Cameras typically have four main modes—Program, Aperture Priority, Shutter Priority and Manual—represented by the letters P, A, S and M. My photo tour clients frequently ask which are the best camera settings for wildlife photography. “Is shutter priority a good choice?” Or, “Do I always need to use manual?” Since choosing the right mode can mean the difference between capturing a compelling wildlife image and missing the pictures entirely, it’s important to know the options.
I choose my onclick the picture mode based on my subject and environment, how quickly the light is changing, and my personal preferences. There is no one right answer, but if you check my cameras, you will find them in either manual mode with Auto enabled or full manual most of the time.
My best results come from being able to adapt to fast-moving subjects and changing weather and light quickly while retaining the control I need to make the image I am envisioning. To do that, I rely mostly on manual with Auto , adding compensation when needed. I switch to full manual for specific scenarios where I want or need full control of my camera. Here’s why I prefer the manual modes for most of with wildlife around the world.
Manual Mode With Auto ISO
Not every camera offers a manual mode with Auto ISO and compensation, but most of the newer bodies do. I estimate that in 70 percent of the scenarios , manual mode with Auto ISO is my preference. It lets me control the two parameters that have the biggest impact on the look and feel of the final image—shutter speed and aperture—while still allowing the camera to handle some of the work.
As a wildlife photographer, I typically think first about shutter speed. I can choose a shutter speed fast enough to freeze a breaching orca in the San Juan Islands (around 1/2000 sec.) or slow enough to produce a clean, low-noise portrait of a mountain gorilla in the low-light jungles of Rwanda. I can do this rapidly with just one finger on the command dial for shutter speed, and the ISO will automatically follow to maintain proper set. I also use this technique for birds, lowering the shutter speed for a portrait of a perched bird and then quickly increasing to catch the bird in flight.
Next, I think about aperture. Wildlife photographers don’t drag huge ƒ/4 telephoto lenses through the jungle only to stop them down to ƒ/11. We use those lenses because we are dealing with low-light situations during the golden hour or in the deep shade of the forest where we need to click the pictures with the largest aperture possible. When I have more light, I might choose to open the aperture to get background separation or bokeh, or close it down to maximize depth of field for an environmental pictures. I want to be the one making the aperture decision in all of those scenarios.Manual mode with Auto ISO gets close to perfect most of the time. With that head start, I can fine tune compensation. By on clicking picture this way, I have control of the image but less to think about and fewer steps. That translates into quicker reaction time to capture the decisive moment—an essential ingredient for wildlife photography.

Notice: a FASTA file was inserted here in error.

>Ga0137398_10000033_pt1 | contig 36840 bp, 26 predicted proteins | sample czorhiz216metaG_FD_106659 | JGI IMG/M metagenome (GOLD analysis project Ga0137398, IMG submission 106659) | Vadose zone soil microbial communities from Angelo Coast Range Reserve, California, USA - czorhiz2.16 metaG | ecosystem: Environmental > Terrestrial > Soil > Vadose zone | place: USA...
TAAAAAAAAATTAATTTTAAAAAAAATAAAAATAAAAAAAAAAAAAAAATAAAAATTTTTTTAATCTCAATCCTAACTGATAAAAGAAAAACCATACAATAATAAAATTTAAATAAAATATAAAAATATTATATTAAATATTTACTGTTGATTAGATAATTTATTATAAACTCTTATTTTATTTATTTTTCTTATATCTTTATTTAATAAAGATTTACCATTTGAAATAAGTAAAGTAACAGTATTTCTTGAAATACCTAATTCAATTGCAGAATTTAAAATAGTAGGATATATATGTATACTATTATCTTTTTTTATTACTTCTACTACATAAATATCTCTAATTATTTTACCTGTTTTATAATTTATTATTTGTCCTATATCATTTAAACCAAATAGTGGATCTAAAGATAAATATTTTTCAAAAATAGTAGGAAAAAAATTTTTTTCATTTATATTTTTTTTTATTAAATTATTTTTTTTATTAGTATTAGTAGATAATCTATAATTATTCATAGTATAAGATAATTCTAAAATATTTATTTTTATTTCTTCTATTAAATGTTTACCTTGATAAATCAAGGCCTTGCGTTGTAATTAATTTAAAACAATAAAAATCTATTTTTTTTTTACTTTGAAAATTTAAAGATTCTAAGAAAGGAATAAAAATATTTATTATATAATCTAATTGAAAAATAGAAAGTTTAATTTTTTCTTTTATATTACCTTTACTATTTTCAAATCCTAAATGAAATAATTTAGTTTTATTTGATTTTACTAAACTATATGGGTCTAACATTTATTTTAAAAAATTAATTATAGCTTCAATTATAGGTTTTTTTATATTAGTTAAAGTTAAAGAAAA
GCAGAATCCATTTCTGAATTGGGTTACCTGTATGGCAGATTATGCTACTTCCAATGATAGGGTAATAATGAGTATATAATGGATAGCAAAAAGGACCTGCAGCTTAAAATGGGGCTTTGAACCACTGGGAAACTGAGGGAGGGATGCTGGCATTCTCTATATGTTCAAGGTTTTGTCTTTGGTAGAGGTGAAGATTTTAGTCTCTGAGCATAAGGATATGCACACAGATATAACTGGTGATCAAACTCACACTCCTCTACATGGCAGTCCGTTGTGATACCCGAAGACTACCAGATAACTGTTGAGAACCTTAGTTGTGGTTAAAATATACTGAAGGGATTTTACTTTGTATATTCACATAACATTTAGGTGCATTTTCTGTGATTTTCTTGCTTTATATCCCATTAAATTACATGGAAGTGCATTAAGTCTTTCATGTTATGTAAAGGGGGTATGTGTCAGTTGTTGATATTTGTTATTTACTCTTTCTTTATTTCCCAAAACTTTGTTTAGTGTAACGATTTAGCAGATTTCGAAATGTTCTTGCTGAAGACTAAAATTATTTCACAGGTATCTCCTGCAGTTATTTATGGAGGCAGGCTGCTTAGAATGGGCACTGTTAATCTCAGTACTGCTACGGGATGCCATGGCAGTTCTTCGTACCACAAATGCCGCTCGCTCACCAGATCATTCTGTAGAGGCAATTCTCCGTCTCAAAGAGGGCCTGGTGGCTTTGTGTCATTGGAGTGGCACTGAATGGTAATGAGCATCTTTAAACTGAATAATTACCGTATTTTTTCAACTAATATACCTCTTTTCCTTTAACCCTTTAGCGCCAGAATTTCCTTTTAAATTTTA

Full Manual Mode
While manual with Auto ISO meets my needs most of the time, there are situations where I prefer to take full control of settings in manual mode, ISO included.One such scenario involves birds in flight. When birds fly in front of a changing background, Auto ISO can cause inconsistent exposure. For example, a puffin might take off from calm teal water, fly over an area of waves with bright reflections, then past a dark island background as you pan to follow it. In that situation, Auto ISO will result in several different of the subject. depending on the bird’s tonal value and the light. Instead of trying to hold an lock button (which is one solution), switching to full manual simplifies this equation. You can click for the bird in manual mode to ensure a consistent for the subject against the varying background.